Through most of those years, I continued to play in the beer leagues. Luc was playing high-level travel hockey — about 50 to 55 games a year, with a heavy road schedule to far-off destinations in the Midwest, Canada and the East Coast — and all it took for me to “take a season off” from the beer league was one minor elbow injury. There was just so much going on, and I was banged up…
One season off turned into two… and so on… next thing you know, I haven’t skated in eight years.
When Luc finished youth hockey, it was on to junior hockey — which is kind of a semi- semi- semi-pro experience, for players through age 20. They play with full NHL-style rules (yes, there’s an occasional fight) and most of the guys aspire to play either in the pros or U.S. colleges, or both.
For three years after high school, we watched Luc play in the Western States Hockey League, which has about 30 teams in the Midwest, Southwest, the Rockies and the Northwest. We were fortunate because Luc, unlike most juniors, got to play for his hometown team, the Flyers right here in Valencia. He had a few teammates from Southern California, but most were from elsewhere — the U.S., Canada, Russia, Norway, Sweden. It’s entertaining hockey, and in his years with the Valencia Flyers they were a contending team, even compiling the league’s best regular-season record in his final season.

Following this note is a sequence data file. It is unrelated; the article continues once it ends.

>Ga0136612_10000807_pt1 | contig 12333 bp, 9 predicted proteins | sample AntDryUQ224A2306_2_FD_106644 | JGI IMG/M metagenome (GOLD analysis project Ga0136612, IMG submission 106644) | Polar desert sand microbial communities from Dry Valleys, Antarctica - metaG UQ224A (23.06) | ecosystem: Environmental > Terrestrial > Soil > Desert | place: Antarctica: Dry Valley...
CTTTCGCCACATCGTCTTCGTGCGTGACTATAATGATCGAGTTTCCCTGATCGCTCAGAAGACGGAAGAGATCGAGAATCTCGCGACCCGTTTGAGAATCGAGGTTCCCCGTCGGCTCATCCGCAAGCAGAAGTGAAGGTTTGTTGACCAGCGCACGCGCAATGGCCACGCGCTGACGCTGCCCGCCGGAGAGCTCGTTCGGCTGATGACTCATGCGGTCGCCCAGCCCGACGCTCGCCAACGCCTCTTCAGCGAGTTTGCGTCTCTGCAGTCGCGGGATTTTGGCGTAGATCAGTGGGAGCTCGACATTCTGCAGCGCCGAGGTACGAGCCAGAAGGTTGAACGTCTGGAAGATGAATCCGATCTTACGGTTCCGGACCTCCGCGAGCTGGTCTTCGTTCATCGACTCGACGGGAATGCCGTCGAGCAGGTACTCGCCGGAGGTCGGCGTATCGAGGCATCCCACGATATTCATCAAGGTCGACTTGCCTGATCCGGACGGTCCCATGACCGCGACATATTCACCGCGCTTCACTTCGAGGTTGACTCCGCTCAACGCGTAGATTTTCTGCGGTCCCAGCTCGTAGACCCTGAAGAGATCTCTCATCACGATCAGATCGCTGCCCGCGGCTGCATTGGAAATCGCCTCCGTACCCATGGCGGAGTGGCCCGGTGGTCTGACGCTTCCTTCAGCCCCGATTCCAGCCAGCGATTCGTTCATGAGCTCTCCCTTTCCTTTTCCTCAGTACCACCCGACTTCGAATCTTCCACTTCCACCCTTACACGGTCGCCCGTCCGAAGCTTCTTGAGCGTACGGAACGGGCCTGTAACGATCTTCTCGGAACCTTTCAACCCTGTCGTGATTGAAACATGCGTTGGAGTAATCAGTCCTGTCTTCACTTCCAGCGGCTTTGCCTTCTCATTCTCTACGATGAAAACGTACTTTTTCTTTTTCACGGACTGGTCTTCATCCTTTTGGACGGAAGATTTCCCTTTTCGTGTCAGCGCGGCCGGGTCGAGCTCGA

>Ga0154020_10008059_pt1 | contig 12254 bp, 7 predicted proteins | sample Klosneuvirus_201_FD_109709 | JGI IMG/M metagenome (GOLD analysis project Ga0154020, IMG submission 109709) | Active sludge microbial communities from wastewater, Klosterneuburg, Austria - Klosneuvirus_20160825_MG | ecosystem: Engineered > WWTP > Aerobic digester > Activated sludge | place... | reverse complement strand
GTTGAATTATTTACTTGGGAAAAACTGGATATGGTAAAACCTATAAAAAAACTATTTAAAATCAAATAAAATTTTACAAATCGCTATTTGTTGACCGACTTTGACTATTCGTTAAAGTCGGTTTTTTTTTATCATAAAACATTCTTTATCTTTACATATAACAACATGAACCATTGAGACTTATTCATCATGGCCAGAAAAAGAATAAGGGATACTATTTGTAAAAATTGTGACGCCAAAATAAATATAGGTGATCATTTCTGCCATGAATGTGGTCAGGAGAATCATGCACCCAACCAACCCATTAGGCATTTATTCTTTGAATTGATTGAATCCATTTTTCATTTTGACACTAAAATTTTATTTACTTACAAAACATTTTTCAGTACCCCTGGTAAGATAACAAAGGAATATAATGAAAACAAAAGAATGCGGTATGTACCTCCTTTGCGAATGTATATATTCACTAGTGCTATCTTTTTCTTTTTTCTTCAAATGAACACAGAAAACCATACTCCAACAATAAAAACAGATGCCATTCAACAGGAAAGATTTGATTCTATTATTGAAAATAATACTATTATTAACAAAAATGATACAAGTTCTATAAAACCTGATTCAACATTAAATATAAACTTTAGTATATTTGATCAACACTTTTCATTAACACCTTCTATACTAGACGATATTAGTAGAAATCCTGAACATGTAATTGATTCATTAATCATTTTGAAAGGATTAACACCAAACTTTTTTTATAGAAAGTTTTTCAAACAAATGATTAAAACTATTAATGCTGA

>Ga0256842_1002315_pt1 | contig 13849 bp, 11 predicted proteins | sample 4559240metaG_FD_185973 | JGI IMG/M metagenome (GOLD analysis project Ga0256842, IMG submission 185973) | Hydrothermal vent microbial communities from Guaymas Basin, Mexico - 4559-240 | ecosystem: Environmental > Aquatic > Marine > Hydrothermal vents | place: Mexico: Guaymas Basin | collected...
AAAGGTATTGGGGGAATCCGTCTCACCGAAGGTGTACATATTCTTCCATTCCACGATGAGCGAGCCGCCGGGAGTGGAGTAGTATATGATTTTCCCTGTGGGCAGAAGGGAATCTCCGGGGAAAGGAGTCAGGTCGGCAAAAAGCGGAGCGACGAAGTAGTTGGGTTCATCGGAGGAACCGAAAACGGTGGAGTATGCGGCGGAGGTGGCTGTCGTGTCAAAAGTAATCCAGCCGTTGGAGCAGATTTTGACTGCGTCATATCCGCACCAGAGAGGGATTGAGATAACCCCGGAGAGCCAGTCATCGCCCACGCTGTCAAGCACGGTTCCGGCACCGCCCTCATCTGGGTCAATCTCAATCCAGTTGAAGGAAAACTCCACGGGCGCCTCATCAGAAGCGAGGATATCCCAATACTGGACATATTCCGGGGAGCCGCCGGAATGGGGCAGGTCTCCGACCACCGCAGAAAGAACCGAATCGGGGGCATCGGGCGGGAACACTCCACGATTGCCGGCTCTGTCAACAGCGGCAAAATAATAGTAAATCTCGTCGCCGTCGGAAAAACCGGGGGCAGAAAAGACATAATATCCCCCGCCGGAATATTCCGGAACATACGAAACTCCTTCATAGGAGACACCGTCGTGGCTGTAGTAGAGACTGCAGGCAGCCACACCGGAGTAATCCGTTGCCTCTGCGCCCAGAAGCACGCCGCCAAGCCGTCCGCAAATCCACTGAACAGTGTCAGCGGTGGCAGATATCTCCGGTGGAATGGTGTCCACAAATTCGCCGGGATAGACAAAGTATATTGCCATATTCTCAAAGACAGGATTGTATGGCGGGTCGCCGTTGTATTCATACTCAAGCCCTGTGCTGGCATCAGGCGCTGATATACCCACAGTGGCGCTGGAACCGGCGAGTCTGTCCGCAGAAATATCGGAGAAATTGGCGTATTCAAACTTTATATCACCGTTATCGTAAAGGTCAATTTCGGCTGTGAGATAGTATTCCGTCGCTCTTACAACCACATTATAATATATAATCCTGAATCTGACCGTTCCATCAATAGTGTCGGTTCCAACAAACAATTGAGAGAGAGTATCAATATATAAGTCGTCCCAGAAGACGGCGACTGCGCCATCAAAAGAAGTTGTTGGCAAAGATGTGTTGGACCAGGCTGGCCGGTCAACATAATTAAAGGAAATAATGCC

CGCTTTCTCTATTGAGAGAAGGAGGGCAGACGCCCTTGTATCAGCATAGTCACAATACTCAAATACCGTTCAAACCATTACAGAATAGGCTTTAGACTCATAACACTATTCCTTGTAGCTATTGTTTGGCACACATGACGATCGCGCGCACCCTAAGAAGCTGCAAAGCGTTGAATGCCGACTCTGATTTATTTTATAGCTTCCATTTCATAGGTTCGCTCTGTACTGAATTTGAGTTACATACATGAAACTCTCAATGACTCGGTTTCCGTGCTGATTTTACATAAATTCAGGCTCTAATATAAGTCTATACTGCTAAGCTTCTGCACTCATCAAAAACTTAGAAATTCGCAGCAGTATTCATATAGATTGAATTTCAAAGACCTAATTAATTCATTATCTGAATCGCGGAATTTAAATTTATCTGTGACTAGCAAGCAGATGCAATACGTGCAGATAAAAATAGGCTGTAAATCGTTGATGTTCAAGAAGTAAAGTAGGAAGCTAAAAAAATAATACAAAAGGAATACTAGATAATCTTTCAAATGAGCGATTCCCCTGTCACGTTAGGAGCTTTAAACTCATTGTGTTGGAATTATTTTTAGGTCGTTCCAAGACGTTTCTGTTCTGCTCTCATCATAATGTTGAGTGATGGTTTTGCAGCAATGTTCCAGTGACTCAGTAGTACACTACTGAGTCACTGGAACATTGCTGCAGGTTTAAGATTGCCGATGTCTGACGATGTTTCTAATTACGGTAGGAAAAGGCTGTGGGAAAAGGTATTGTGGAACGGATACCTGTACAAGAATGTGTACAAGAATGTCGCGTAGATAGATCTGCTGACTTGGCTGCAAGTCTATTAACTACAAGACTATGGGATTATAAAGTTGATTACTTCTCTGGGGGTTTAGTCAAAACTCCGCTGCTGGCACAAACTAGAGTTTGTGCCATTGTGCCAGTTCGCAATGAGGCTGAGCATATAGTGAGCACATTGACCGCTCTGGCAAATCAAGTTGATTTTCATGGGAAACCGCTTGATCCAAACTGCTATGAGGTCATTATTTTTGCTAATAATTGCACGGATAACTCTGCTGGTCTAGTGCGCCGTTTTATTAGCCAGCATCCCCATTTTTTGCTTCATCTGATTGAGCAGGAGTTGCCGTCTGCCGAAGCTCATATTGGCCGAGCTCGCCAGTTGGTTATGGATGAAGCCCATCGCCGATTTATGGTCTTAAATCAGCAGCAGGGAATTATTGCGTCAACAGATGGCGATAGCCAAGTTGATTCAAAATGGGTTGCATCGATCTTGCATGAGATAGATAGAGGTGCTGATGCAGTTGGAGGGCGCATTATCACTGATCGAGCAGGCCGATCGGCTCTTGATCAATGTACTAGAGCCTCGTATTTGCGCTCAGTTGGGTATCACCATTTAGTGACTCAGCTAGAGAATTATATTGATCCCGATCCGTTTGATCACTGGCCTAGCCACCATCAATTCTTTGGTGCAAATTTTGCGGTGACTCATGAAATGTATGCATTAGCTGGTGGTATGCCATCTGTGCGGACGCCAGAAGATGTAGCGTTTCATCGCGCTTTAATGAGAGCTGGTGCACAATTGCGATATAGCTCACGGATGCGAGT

Once juniors ended, it was time for the boy to go off to college. Now, he’s playing for the University of Oklahoma (Boomer Sooner!), which competes in the top division of the American Collegiate Hockey Association. He’s going into his senior year this fall, and I consider his hockey adventure a success: He’s not headed to the NHL, but after all these years, he never burned out, he used hockey to help leverage a great education, and he still loves the game.
But, until a few weeks ago, there was one thing that had never happened: Luc and I had never played together, on the same team.
Right about the time Luc was taking final exams at OU this spring, my phone rang, and it was an old friend, Dan Melnick, who played hockey with my dad way back in the early-1970s. I had played in Dan’s leagues at a couple of different rinks over the years, and he asked if I’d be interested in playing in a new old-timers’ league he was putting together in Valencia.
The clincher? Dan said I could bring Luc, too. After all these years, we would have a chance to play together.
I hadn’t been on the ice in eight years. I’d gotten woefully out of shape. But this was too good to pass up. So, about three weeks ago, Luc and I played our very first game together.